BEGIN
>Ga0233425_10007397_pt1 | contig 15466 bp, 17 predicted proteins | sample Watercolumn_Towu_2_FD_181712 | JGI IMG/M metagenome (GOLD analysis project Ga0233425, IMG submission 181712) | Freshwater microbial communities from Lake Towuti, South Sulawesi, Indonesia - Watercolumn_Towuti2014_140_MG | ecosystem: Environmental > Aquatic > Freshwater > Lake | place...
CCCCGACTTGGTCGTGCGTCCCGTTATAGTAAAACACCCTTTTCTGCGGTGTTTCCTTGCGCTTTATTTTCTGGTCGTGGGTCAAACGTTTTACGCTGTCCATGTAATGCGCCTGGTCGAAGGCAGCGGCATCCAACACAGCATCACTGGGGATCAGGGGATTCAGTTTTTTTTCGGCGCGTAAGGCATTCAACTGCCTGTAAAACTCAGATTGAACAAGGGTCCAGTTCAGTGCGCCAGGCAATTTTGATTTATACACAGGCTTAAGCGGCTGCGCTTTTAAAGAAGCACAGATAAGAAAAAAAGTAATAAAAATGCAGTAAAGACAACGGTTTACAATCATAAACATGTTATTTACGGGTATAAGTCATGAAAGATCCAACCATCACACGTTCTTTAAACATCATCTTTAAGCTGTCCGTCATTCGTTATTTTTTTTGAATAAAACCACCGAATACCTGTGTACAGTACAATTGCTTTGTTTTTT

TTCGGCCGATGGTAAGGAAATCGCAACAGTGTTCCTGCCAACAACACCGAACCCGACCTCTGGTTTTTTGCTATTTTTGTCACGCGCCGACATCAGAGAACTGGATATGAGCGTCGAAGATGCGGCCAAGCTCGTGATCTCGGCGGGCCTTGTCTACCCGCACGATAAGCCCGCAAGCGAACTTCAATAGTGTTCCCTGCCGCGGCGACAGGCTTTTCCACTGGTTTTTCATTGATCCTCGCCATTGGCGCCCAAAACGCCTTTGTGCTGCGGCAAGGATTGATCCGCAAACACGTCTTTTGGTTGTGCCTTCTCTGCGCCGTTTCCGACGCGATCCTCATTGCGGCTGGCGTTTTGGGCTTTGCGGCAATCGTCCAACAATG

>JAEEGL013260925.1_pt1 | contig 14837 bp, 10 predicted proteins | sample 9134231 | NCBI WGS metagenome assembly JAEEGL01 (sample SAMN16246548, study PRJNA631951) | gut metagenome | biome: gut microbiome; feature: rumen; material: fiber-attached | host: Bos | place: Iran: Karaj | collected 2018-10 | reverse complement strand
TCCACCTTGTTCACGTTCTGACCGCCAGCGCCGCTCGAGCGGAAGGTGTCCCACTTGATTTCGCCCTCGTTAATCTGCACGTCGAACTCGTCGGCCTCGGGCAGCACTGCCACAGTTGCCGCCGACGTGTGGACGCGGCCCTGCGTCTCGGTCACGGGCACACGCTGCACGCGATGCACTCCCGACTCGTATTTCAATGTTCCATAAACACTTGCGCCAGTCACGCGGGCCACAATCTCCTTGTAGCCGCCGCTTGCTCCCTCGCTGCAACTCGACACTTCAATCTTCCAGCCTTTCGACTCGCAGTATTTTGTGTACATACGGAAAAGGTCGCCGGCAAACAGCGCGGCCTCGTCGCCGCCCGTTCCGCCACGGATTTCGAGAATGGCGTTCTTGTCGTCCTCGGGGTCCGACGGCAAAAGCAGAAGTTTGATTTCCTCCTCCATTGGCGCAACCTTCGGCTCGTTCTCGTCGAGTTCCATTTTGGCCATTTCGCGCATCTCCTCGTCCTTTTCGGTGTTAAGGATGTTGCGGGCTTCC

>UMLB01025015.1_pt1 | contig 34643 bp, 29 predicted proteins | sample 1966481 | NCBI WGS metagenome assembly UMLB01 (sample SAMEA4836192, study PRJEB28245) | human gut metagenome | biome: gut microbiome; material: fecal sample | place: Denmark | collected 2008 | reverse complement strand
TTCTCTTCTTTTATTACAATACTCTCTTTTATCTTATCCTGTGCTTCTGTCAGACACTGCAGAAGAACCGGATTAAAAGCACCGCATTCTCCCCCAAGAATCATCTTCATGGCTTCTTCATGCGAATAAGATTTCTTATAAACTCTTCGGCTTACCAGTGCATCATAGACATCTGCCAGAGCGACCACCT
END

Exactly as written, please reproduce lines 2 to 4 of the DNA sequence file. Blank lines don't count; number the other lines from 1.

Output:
CCCCGACTTGGTCGTGCGTCCCGTTATAGTAAAACACCCTTTTCTGCGGTGTTTCCTTGCGCTTTATTTTCTGGTCGTGGGTCAAACGTTTTACGCTGTCCATGTAATGCGCCTGGTCGAAGGCAGCGGCATCCAACACAGCATCACTGGGGATCAGGGGATTCAGTTTTTTTTCGGCGCGTAAGGCATTCAACTGCCTGTAAAACTCAGATTGAACAAGGGTCCAGTTCAGTGCGCCAGGCAATTTTGATTTATACACAGGCTTAAGCGGCTGCGCTTTTAAAGAAGCACAGATAAGAAAAAAAGTAATAAAAATGCAGTAAAGACAACGGTTTACAATCATAAACATGTTATTTACGGGTATAAGTCATGAAAGATCCAACCATCACACGTTCTTTAAACATCATCTTTAAGCTGTCCGTCATTCGTTATTTTTTTTGAATAAAACCACCGAATACCTGTGTACAGTACAATTGCTTTGTTTTTT

TTCGGCCGATGGTAAGGAAATCGCAACAGTGTTCCTGCCAACAACACCGAACCCGACCTCTGGTTTTTTGCTATTTTTGTCACGCGCCGACATCAGAGAACTGGATATGAGCGTCGAAGATGCGGCCAAGCTCGTGATCTCGGCGGGCCTTGTCTACCCGCACGATAAGCCCGCAAGCGAACTTCAATAGTGTTCCCTGCCGCGGCGACAGGCTTTTCCACTGGTTTTTCATTGATCCTCGCCATTGGCGCCCAAAACGCCTTTGTGCTGCGGCAAGGATTGATCCGCAAACACGTCTTTTGGTTGTGCCTTCTCTGCGCCGTTTCCGACGCGATCCTCATTGCGGCTGGCGTTTTGGGCTTTGCGGCAATCGTCCAACAATG

>JAEEGL013260925.1_pt1 | contig 14837 bp, 10 predicted proteins | sample 9134231 | NCBI WGS metagenome assembly JAEEGL01 (sample SAMN16246548, study PRJNA631951) | gut metagenome | biome: gut microbiome; feature: rumen; material: fiber-attached | host: Bos | place: Iran: Karaj | collected 2018-10 | reverse complement strand